Monday, March 8, 2010

MoMA Film Library

In the late 1920s, three progressive and influential patrons of the arts, Miss Lillie P. Bliss, Mrs. Cornelius J. Sullivan, and Mrs. John D. Rockefeller, Jr., established an institution devoted exclusively to modern art.

The Museum of Modern Art was founded in 1929, its founding Director, Alfred H. Barr, Jr., intended the Museum to be dedicated to helping people understand and enjoy the visual arts of our time, and that it might provide New York with "the greatest museum of modern art in the world."

Over the next 10 years, the Museum had to move to larger locations to provide enough space for the accumulating modern art pouring in. In 1939 they moved to their current location in midtown Manhattan.

The first Director was Alfred Barr Jr., and his idea was to create a series of separate art departments including architecture history, film and photography, as well as more traditional painting, sculpture, drawings, and prints.

During the early years of development, MoMA held a number of major art shows, including the Vincent van Gogh exhibition in November 1935, the celebrated Picasso retrospective of 1939-40, which was staged in partnership with the Art Institute of Chicago.
The Film Library of the MoMA, was founded in 1935 and was the first of its kind in the United States.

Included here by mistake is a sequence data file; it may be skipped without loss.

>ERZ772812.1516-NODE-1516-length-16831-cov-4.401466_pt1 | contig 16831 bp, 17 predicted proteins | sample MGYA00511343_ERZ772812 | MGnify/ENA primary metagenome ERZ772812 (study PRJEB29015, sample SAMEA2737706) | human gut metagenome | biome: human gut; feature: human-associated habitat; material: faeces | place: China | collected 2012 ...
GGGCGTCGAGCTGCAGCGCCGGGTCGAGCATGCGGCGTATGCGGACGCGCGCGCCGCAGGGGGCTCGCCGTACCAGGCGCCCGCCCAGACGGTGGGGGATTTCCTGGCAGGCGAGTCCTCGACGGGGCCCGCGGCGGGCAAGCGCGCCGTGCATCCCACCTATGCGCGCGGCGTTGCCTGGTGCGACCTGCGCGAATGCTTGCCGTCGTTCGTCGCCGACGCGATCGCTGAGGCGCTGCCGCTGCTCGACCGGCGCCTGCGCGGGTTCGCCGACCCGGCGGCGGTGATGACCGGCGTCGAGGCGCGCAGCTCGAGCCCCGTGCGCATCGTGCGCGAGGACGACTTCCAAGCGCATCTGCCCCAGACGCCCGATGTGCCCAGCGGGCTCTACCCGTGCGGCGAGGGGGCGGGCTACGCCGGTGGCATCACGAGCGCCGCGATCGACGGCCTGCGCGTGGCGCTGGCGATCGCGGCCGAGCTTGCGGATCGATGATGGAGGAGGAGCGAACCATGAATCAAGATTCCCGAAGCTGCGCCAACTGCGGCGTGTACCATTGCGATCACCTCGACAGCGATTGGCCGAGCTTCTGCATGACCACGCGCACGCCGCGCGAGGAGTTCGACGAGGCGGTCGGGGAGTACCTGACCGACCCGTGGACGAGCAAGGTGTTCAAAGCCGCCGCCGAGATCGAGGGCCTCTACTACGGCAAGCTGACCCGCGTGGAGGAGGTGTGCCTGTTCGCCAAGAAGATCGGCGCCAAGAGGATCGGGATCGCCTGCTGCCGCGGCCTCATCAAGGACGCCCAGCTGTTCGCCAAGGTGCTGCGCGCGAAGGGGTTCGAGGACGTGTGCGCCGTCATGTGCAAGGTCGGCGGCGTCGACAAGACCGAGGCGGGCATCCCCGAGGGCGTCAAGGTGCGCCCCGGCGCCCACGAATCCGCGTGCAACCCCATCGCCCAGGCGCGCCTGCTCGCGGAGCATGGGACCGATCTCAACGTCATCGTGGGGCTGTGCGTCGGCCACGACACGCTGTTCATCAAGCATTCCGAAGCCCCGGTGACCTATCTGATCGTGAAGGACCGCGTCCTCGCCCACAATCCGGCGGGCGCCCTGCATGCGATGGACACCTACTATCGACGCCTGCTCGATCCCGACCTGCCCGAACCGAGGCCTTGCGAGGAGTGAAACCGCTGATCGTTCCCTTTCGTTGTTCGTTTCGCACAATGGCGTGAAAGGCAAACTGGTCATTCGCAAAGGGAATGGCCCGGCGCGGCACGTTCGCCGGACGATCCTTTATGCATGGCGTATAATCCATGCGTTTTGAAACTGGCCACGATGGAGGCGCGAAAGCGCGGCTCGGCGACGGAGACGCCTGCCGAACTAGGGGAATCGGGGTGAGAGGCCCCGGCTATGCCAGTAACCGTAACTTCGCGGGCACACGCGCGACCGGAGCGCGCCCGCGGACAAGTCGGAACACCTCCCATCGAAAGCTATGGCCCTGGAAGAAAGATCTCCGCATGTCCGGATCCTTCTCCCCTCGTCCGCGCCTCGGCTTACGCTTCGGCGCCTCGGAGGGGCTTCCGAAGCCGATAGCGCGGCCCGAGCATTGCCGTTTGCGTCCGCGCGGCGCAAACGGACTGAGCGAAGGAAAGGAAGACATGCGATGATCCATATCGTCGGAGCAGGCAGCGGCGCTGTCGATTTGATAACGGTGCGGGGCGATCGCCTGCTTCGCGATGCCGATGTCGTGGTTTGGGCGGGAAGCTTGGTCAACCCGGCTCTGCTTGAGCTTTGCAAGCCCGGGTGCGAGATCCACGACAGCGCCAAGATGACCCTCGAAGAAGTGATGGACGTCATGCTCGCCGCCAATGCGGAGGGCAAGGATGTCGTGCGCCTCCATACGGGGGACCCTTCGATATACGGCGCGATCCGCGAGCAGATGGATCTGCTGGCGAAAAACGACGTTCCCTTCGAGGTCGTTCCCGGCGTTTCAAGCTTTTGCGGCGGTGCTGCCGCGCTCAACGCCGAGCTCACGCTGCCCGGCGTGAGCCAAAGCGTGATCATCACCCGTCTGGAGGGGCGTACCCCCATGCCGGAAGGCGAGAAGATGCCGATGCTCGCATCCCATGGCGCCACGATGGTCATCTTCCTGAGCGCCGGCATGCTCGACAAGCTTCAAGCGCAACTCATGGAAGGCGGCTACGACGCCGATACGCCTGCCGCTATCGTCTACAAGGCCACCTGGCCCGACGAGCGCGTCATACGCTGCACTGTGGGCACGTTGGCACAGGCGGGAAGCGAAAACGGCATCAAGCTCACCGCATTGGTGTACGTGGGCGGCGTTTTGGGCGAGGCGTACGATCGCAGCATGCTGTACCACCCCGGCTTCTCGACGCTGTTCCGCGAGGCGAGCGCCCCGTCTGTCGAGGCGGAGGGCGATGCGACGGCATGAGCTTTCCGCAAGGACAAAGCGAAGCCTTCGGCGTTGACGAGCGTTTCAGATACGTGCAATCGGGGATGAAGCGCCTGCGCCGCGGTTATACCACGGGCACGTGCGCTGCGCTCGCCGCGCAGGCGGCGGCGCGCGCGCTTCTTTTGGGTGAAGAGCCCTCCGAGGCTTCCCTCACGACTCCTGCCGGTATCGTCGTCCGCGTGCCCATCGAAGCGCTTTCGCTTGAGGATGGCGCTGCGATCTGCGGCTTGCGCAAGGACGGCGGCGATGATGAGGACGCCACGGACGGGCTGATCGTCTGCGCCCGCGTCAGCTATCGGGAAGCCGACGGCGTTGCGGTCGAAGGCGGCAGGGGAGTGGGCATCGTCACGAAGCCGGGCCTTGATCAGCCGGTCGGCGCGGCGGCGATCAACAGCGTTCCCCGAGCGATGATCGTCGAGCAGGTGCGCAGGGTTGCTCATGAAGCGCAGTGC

The aim of the MoMA's film library was to
create a controlled viewing experience. Unlike normal theaters-which were sites of amusement versus education-films were hand chosen according to theme, period and genre and not discarded after a short run.

The attitude of the viewer differed from normal theater audiences as well; seating was regulated and audiences were disciplined if they did not conduct themselves appropriately during the screening of films.

The MoMA Film Library's first curator, Iris Barry was a fixture in the theater; she had her own private booth with a direct line to the projector's office, who would stop the screening if the crowd became too unruly.

Flash forward to present day, and the contrast of the public's perception of the library is staggering. Instead of wandering oi polloi, audiences of the modern film library come seeking an educational experien
ce versus another night at the movies.

The MoMA continues to follow the curatorial standard it is known for
by showing like films according to historical relevance, auteur and thematic similarities. On an average day at the Film Library, one can expect to see, for example, a showing of excerpts of four or five Sergei Eisenstein films or a selectio
n of Tim Burton films.

What separates the Film Library from other art houses, is its inclusiveness to younger audiences and families, mainly because of its affiliation with the museum. There are often events for young children as well as promotions for school trips.

For the Film Library's older clientele seeking exclusivity (the epistemic search for what high-brow actually is, perhaps) there is a membership program through the museum that offers additional screenings as well as invites to exclusive parties for higher levels.

The MoMA is located on the Upper West Side, between Fifth and Sixth avenue--home to some of the most expensive real estate in the United States. The amount of disposable income within its location is vital to its popularity. The Upper East Side and the Upper West Side have some of the best private schools in the country.